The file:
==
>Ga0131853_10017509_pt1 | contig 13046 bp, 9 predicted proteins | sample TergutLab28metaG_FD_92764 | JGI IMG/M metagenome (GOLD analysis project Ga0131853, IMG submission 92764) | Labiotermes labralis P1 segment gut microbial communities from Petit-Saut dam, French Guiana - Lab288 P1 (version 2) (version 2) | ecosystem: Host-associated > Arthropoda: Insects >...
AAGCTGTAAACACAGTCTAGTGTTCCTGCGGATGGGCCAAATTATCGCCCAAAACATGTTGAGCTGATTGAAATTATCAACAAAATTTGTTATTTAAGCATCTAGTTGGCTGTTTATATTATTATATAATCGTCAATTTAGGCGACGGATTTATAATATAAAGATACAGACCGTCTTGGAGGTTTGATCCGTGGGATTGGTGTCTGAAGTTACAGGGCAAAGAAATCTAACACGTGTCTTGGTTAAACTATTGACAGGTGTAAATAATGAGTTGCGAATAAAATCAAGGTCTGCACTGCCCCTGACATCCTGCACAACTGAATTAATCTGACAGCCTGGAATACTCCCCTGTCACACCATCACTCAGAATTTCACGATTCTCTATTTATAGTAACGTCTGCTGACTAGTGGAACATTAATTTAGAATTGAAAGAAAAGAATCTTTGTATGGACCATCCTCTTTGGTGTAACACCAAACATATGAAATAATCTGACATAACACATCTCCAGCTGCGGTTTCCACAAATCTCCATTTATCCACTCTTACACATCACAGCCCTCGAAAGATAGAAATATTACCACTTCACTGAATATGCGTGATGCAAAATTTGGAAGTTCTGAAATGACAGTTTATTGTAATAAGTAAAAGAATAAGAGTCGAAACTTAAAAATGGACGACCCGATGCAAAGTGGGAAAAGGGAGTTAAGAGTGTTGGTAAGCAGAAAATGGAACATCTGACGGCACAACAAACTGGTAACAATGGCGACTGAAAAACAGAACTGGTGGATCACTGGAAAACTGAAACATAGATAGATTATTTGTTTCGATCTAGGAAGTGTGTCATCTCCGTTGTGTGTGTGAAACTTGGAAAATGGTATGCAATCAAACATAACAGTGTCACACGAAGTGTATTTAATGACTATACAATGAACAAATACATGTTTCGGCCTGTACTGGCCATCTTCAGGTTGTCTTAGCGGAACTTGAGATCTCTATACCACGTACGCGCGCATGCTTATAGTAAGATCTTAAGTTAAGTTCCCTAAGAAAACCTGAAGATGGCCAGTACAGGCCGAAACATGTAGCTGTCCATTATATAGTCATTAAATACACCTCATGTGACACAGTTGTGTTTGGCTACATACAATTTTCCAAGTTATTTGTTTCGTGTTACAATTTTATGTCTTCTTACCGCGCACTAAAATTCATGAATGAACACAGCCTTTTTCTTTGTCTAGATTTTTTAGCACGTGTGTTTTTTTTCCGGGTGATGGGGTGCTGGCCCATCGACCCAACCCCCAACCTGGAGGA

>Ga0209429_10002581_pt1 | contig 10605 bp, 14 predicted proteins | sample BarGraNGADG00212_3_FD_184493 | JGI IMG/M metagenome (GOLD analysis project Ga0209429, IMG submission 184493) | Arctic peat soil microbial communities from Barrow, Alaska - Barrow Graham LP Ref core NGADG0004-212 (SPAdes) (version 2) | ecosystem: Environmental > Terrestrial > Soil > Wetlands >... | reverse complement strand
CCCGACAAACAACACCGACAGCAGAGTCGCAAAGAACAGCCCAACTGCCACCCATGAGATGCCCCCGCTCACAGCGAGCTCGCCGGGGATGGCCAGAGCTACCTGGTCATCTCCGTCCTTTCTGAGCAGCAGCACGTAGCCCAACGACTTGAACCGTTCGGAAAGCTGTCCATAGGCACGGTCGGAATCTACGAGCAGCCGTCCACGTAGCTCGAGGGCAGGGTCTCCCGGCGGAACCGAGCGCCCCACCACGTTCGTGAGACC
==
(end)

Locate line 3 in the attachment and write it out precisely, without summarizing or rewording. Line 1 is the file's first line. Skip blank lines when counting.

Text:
>Ga0209429_10002581_pt1 | contig 10605 bp, 14 predicted proteins | sample BarGraNGADG00212_3_FD_184493 | JGI IMG/M metagenome (GOLD analysis project Ga0209429, IMG submission 184493) | Arctic peat soil microbial communities from Barrow, Alaska - Barrow Graham LP Ref core NGADG0004-212 (SPAdes) (version 2) | ecosystem: Environmental > Terrestrial > Soil > Wetlands >... | reverse complement strand